That apart, the span of time covered in Tiger Hills was a particularly interesting period and proved to be a rich vein of history to mine. Coffee planting had become widespread in Coorg in the 20th century, having been introduced by English and European planters who had settled here under the British Raj. As a result, there was a significant influx of wealth into the region, and with it, education   and exposure to Western culture. Where their grandparents had deemed it a blessing to have never set foot outside of Coorg in all their lives, now there was a new generation of Coorgs, familiar with the old ways, but simultaneously very Westernized. They went to London and the US to study; they vacationed in Europe; back home in Coorg, they knew all the latest dances and how to throw fabulous soirees. That intermingling of cultures, of East and West, was especially intriguing and something worth exploring in the course of the novel.

The book covers several generations and, even as the modern world encroached, tradition and ritual behavior still seemed a central part of the local culture. Is this still the case today?
It wasn’t so much a clash as a fusion between the old and the new that still exists in Coorg. Attire is one example. While you would find most of us in t-shirts and jeans ordinarily, come the occasion of a Coorg wedding, the women all wear saris worn in the distinctive Coorg fashion, with the ends gathered over the right shoulder. The men, meanwhile, wear traditional black tunics with a silver ornamented dagger tucked into brocade cummerbunds and gold trimmed turbans upon their heads.

Many old customs have altered with the times, but still retain a kernel of the original. It used to be customary, for instance, for a brass pot filled with water to be kept always by the entrance of a home. This was so that a guest, who had presumably walked many miles to visit, could wash the dust from his feet and refresh himself before entering.  The advent of cars has rendered this practice obsolete. Still, most Coorg homes, mine included, continue to keep a wide mouthed, beautifully carved brass urn by the entrance, filled with water and fresh f lowers. Functional has morphed into ornamental, but it is a lovely way to keep the spirit of the old customs alive.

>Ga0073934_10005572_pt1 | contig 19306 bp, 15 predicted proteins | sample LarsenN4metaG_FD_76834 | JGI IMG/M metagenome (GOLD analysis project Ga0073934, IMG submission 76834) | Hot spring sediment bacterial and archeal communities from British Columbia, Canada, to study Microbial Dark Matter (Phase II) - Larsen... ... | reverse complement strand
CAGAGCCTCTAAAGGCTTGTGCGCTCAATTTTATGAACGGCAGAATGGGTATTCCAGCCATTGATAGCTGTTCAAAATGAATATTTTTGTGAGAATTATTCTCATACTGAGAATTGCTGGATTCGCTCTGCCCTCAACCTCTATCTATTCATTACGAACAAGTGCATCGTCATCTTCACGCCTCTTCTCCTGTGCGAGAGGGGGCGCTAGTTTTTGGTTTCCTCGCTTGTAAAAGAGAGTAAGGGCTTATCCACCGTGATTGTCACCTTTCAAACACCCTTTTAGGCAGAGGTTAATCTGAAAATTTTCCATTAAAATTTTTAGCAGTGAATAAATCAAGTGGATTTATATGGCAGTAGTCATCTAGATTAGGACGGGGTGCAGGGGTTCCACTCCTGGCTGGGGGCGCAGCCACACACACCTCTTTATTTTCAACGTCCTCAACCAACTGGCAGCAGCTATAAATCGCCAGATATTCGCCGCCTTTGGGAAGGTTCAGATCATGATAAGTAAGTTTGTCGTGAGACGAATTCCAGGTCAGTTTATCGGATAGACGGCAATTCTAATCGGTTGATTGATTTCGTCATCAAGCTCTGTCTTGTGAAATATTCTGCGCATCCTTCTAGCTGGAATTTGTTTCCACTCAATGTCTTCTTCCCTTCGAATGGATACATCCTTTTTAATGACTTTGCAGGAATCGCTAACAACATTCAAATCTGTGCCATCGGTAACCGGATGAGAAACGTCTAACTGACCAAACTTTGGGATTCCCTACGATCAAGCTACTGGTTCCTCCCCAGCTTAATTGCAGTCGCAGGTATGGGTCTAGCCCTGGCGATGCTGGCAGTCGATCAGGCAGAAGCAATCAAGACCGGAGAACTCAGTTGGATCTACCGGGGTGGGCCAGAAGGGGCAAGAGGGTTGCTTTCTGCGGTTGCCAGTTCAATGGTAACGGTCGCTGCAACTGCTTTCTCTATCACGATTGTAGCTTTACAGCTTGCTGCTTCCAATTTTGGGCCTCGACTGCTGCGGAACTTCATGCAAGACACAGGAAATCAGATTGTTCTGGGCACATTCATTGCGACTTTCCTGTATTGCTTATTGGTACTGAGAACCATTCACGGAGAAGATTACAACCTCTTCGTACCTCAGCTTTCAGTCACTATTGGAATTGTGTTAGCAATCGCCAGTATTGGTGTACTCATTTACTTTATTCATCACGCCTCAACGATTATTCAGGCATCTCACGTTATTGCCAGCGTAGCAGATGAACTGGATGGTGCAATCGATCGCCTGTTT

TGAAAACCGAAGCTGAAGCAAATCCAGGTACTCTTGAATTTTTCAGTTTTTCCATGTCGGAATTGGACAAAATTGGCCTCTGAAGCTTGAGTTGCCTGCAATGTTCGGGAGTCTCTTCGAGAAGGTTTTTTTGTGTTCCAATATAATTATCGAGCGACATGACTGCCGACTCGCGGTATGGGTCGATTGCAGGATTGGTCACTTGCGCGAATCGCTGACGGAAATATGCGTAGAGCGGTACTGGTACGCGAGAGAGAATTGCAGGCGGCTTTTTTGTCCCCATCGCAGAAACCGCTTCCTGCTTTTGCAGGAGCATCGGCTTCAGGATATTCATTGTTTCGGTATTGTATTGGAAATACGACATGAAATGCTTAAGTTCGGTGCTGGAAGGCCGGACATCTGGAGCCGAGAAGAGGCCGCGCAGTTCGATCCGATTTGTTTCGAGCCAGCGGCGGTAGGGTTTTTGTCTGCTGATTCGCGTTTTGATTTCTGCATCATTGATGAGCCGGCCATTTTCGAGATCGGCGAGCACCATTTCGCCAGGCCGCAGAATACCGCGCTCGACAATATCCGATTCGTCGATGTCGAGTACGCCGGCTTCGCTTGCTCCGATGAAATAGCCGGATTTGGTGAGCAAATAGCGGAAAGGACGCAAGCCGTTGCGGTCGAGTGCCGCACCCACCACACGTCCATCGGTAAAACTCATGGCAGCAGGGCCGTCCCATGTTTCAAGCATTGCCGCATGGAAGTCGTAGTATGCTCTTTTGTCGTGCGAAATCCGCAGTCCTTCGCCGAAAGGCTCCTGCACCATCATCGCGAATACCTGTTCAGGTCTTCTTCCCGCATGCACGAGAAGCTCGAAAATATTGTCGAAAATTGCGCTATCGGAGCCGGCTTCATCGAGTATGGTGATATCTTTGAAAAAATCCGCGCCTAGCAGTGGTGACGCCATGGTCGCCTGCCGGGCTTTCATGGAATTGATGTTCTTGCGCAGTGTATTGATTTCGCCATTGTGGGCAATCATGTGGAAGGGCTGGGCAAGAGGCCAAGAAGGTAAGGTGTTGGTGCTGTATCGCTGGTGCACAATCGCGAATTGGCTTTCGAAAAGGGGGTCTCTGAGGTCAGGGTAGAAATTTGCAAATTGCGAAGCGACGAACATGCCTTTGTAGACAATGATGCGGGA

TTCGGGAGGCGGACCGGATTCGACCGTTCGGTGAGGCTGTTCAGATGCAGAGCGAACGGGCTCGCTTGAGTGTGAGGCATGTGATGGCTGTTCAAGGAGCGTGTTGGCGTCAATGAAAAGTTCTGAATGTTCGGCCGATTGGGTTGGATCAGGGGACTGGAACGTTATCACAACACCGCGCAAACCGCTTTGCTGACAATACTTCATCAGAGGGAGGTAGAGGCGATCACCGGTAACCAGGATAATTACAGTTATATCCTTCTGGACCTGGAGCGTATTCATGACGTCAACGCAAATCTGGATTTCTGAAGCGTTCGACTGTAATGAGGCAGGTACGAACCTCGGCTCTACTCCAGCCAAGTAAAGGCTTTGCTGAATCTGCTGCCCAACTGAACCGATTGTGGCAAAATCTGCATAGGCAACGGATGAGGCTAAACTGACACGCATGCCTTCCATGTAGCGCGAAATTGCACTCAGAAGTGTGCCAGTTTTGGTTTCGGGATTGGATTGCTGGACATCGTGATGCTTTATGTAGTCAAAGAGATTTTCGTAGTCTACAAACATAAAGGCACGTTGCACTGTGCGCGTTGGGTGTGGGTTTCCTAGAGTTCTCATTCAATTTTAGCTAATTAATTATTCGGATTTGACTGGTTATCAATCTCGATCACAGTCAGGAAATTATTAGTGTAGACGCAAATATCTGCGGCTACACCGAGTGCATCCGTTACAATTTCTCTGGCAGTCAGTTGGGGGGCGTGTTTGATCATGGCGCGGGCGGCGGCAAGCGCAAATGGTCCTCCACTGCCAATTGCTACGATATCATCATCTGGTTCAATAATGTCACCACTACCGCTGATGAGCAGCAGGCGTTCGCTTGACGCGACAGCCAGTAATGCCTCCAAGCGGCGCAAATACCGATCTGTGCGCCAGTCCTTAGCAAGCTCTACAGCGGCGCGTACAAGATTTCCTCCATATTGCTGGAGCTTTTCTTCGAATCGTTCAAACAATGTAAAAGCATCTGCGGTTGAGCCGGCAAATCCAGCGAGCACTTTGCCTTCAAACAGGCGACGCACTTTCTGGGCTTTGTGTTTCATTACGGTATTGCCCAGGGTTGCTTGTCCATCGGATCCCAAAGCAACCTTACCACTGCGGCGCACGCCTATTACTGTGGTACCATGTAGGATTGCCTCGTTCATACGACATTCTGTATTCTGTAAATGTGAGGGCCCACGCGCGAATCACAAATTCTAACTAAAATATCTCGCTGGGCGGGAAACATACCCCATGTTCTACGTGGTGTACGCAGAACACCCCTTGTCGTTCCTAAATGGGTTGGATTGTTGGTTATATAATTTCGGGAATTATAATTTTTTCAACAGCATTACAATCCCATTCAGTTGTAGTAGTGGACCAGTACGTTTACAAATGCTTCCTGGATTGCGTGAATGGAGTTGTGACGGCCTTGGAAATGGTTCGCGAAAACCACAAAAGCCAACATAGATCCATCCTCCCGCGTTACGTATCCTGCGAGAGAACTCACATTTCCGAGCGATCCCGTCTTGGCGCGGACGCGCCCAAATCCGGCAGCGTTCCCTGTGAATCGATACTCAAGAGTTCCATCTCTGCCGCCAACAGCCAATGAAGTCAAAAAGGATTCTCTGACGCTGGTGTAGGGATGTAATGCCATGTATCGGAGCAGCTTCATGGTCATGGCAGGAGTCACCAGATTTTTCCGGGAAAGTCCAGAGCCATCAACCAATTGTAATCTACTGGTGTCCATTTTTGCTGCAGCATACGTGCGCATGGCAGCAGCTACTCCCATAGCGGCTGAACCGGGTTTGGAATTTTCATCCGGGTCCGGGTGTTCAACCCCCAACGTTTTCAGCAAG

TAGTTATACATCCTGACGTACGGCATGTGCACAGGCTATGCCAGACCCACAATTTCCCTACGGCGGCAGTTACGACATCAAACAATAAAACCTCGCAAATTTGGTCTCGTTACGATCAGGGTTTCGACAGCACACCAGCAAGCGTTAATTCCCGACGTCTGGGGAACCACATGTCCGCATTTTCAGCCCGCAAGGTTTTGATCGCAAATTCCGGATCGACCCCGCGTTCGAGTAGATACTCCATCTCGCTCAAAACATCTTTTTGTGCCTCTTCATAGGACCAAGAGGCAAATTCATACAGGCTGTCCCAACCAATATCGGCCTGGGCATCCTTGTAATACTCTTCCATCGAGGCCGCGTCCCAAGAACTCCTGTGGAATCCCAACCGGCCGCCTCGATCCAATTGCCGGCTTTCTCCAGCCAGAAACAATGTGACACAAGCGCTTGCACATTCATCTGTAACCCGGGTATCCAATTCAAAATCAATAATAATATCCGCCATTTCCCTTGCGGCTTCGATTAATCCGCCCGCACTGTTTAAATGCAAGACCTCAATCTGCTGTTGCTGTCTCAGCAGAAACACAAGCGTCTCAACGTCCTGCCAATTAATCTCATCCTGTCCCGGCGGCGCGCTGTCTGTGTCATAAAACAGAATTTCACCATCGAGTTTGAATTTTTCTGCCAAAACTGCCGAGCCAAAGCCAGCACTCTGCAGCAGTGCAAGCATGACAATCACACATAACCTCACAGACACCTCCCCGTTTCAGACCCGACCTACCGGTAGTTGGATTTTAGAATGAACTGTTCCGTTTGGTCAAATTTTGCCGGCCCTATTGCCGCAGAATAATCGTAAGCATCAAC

Food is another mirror into the way East and West are combined in Coorg. At my grandparents’ estates in Coorg, the breakfast table would be loaded every morning with homemade marmalade, dabs of country butter and fresh baked bread, along with bowls of steaming hot bamboo curries and rice breads. It didn’t strike us then as being the least bit unusual—that was just the way it was, a happy co-existence of East and West.

Cultural roots go a long way in grounding a person. Equally, however, we live in such a fluid, osmotic world, that it is important to adapt, rather than remain rooted in some fixed notion of cultural identity. What works best is a mid-point along the continuum—where  one recognizes the gift of community and  origin; but  equally, one  has  the desire and willingness to strike out  in new directions,  to explore new cultures,  and create an expanded  sense of self through the mixing of different  worlds. Tiger Hills explores that amalgamation of East and West and the way in which it shapes the characters.